The Patjar Merah is also a pious Muslim. Not only does he join the Arabs in their fight against British imperialism in Palestine, he also prays at dawn and makes the pilgrimage to Mecca. In one passage, he discards his Western clothes and adopts the dress of a fakir (a Muslim ascetic). Yet there is little evidence that the real Tan Malaka was so devout. Although he came from a very religious family and received an elementary Islamic education in his youth, he was unable to read Arabic and never travelled to Mecca. It is unclear whether he was a practising Muslim in his adult life. In his book Madilog (1943), he expressed scepticism regarding certain religious beliefs, such as the divine creation of the earth and the immortality of the soul.

Why, then, did Matu Mona present Tan Malaka as a religious and mystical figure, given Tan Malaka’s own efforts to establish himself as a pragmatist and a man of science? One likely reason is that this created a more exciting character. The possession of magical powers made the Patjar Merah into a dime novel superhero, capable of wondrous feats such as disappearing when being chased by Russian secret police, or surviving being shot, all of which add to the thrill of the story and make the Patjar Merah resemble an Indonesian folk hero.

Making the Patjar Merah a devout Muslim also allowed Matu Mona to distance Tan Malaka from Marxism, which was alarmingly atheistic to many Indonesian Muslims. As a result, the Patjar Merah, and by extension Tan Malaka himself, became a more sympathetic character for the largely Muslim Indonesian reading public. Tan Malaka’s own real-life habits, such as making pronouncements about the future and living a simple, chaste life, may also have led Matu Mona to characterise him as a latter-day Islamic holy man.

Fact meets fiction

Photograph: Ibrahim Datoek Tan Malaka. Image courtesy KITLV, CC-BY License

Matu Mona’s Patjar Merah novels were very successful, so successful that other authors began to publish Patjar Merah stories of their own in the early 1940s. His novels were widely read during the Japanese occupation of Indonesia (1942-45) and were especially popular among members of the anti-Japanese underground, who likely saw a kindred spirit in the uncompromisingly anti-imperialist Patjar Merah.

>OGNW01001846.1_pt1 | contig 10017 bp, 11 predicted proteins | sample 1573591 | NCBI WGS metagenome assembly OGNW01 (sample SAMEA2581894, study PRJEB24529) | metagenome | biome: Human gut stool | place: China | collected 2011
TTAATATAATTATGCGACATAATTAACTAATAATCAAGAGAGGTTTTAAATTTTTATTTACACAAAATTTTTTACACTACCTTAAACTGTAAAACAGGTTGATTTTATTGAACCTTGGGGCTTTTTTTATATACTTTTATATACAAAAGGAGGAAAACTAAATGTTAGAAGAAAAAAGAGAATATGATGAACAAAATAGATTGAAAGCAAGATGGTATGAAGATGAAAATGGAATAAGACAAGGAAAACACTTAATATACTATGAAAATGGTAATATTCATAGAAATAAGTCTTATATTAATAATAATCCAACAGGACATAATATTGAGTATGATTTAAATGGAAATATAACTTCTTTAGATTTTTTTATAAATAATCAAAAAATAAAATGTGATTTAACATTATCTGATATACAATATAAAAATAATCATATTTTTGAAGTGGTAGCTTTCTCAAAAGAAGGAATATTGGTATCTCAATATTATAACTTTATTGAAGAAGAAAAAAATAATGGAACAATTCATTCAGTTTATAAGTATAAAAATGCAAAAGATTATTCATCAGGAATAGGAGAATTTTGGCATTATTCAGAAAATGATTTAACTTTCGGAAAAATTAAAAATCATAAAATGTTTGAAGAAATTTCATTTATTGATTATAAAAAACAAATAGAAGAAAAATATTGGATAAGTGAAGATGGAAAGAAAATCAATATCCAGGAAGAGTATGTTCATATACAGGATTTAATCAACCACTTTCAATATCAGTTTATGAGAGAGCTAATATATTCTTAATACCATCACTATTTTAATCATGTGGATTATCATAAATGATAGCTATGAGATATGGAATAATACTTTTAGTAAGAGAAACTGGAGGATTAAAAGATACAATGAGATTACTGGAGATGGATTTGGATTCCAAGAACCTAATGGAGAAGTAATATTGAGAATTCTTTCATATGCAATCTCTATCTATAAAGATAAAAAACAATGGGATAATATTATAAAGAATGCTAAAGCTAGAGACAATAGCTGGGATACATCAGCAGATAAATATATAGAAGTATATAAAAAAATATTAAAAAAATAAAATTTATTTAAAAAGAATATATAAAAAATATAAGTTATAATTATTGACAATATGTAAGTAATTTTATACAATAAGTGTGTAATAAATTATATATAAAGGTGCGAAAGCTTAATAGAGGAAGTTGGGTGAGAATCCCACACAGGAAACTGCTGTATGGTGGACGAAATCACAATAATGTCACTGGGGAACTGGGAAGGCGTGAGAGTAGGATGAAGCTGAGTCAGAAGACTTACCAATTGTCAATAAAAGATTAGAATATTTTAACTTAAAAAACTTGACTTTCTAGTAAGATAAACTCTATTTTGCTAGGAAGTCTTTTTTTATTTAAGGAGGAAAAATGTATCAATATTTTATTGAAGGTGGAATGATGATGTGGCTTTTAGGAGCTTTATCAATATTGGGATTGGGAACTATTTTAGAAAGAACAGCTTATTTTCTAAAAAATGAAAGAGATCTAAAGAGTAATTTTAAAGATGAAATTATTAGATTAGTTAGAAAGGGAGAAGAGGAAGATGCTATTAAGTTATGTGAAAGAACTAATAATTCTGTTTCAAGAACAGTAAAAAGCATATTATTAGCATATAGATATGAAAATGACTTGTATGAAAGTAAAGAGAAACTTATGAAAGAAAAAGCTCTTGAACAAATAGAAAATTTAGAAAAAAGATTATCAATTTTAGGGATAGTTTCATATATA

By the time he returned to Indonesia, in secret, in 1942, Tan Malaka was firmly associated with the Patjar Merah. In his autobiography, he describes the following scene in a Medan book stall in 1942, shortly after his return (when he was still incognito, going by the name Hussein):

I had just begun leafing through a book when the vendor put one in my hands, saying, “This is a good book, and it’s very popular.” It was Patjar Merah (The Scarlet Pimpernel) by Matu Mona. This was the first time I had come across either the book or the author. I had only just begun to look at it when the vendor came up to me again and whispered, “You know, Tan Malaka is in Padang. He spoke today in the Padang square. He has a high position in the Japanese army.” I asked Tan Malaka’s rank, and he answered, “They say he’s a colonel.”

The popularity of the Patjar Merah stories added to Tan Malaka’s charismatic appeal when he revealed his true identity and returned to public politics at the end of 1945. Despite having been away for over twenty years, he was able to quickly build a large following around himself, organising support for his policy of armed resistance against the Dutch.

Tan Malaka himself was conscious of the benefits of playing to his larger-than-life image. In Madilog (1943) and in his memoir Dari Penjara ke Penjara (‘From Jail to Jail’, 1948), written after he was imprisoned by his political opponents in 1946, he burnished his own reputation as a veteran revolutionary and man of mystery, giving details of the secret codes and aliases he had used to evade colonial police during his years of exile. In this way he showed that he had the necessary experience to be a national leader in the fight against imperialism – a real-life Patjar Merah.

Writing history in the Indian Ocean world

Writing history in the Indian Ocean world was the result of a complex interplay of global norms and local conditions of textual production.

Yet in a sense the fictional Tan Malaka came to displace the real one. Adam Malik, who was for a time a supporter of Tan Malaka, wrote in his autobiography that during the revolution Tan Malaka was rumored to be able to vanish and to appear in two different places at the same time. According to Malik, these rumours turned Tan Malaka into ‘a superhuman being on an equal footing with the gods.’ The Indonesian historian Bonnie Triyana has written that in the 1950s the legend of Tan Malaka’s ability to teleport was widespread in the towns and villages of his home region of Minangkabau.

Towards the end of his life, Tan Malaka came to believe his own myth. Despite his commitments to Marxism and ‘scientific’ politics, at times he saw himself in almost superhuman terms. In 1980 one of his former associates, Bujung Siregar, recalled to the Dutch historian Harry Poeze that Tan Malaka had once told him ‘Jesus Christ left the Bible behind, Mohamad the Koran, and I leave only Madilog. This is no work of propaganda, but sets down a way of thinking, an approach to and analysis of all questions. Madilog is my guide; my death is no serious matter, for Madilog exists’ – words that could have come from the Patjar Merah himself.